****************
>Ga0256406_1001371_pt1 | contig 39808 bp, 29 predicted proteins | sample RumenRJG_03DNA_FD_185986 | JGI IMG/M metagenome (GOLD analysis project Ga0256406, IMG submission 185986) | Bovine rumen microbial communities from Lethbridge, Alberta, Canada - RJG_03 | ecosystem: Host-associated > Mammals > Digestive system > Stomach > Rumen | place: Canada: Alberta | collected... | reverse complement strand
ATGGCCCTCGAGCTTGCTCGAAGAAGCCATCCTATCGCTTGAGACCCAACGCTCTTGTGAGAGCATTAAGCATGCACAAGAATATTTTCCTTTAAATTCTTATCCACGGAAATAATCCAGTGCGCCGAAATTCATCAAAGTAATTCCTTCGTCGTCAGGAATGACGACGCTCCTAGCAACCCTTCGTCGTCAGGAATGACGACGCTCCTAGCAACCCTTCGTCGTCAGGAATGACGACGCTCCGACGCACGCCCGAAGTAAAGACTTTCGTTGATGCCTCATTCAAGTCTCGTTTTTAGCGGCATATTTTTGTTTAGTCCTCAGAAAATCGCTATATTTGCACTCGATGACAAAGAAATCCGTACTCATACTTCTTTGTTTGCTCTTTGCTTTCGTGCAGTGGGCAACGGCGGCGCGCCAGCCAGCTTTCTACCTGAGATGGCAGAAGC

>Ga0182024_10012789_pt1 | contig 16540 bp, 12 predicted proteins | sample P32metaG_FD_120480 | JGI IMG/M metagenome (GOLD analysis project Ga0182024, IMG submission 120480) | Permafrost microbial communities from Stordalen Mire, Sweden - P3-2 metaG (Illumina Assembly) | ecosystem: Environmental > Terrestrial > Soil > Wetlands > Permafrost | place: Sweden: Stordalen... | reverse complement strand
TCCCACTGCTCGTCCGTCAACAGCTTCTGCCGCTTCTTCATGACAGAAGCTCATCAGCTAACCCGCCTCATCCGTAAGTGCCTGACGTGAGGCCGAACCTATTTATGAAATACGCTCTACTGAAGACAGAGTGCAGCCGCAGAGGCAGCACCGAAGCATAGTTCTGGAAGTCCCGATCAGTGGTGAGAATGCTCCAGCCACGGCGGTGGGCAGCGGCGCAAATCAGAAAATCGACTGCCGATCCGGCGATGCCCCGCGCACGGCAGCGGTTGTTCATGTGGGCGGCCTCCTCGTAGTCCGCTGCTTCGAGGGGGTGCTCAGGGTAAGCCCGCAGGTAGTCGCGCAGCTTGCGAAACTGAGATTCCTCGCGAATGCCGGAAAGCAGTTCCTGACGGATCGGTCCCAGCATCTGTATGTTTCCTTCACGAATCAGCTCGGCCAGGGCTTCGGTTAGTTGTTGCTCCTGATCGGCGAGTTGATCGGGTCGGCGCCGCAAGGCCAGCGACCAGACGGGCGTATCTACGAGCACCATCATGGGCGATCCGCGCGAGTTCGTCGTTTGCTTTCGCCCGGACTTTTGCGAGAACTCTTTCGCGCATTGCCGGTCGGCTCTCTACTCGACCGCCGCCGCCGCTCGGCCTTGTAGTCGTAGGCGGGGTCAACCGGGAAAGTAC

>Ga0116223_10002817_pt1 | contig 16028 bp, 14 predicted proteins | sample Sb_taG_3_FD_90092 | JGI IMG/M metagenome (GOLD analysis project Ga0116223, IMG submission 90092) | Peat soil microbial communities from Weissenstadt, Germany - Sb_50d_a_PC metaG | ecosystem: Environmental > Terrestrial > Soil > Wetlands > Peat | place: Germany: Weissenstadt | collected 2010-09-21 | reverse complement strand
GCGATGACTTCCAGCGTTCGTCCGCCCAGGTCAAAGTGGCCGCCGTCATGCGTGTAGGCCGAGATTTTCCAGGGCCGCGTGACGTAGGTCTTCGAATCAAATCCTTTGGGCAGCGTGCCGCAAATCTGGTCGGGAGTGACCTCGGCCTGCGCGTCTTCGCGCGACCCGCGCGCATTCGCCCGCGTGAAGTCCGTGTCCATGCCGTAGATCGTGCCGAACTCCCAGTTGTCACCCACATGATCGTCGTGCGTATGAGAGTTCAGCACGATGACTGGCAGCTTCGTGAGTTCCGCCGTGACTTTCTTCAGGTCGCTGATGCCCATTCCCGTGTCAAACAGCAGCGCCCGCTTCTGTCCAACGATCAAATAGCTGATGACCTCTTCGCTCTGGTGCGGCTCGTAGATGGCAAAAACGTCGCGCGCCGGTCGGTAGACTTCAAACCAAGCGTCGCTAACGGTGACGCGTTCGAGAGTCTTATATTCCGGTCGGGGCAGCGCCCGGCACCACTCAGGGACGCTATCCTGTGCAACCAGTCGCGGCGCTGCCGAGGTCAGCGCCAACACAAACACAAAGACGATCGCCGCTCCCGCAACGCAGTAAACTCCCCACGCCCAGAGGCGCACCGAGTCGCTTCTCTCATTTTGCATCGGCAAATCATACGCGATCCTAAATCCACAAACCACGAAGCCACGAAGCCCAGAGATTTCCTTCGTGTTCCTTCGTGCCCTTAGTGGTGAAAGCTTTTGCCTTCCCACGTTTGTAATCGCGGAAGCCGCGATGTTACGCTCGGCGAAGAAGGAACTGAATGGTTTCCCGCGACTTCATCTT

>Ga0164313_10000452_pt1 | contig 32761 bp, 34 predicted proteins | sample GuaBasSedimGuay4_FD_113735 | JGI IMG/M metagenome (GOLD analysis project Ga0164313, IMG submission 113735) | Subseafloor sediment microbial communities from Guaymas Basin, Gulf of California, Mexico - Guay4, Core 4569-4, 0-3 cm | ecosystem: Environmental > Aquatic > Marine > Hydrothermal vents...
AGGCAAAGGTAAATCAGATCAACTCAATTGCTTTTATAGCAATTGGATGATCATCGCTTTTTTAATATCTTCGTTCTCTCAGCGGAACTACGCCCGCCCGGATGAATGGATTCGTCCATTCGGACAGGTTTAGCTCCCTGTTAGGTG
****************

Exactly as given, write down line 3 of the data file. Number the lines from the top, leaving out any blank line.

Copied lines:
>Ga0182024_10012789_pt1 | contig 16540 bp, 12 predicted proteins | sample P32metaG_FD_120480 | JGI IMG/M metagenome (GOLD analysis project Ga0182024, IMG submission 120480) | Permafrost microbial communities from Stordalen Mire, Sweden - P3-2 metaG (Illumina Assembly) | ecosystem: Environmental > Terrestrial > Soil > Wetlands > Permafrost | place: Sweden: Stordalen... | reverse complement strand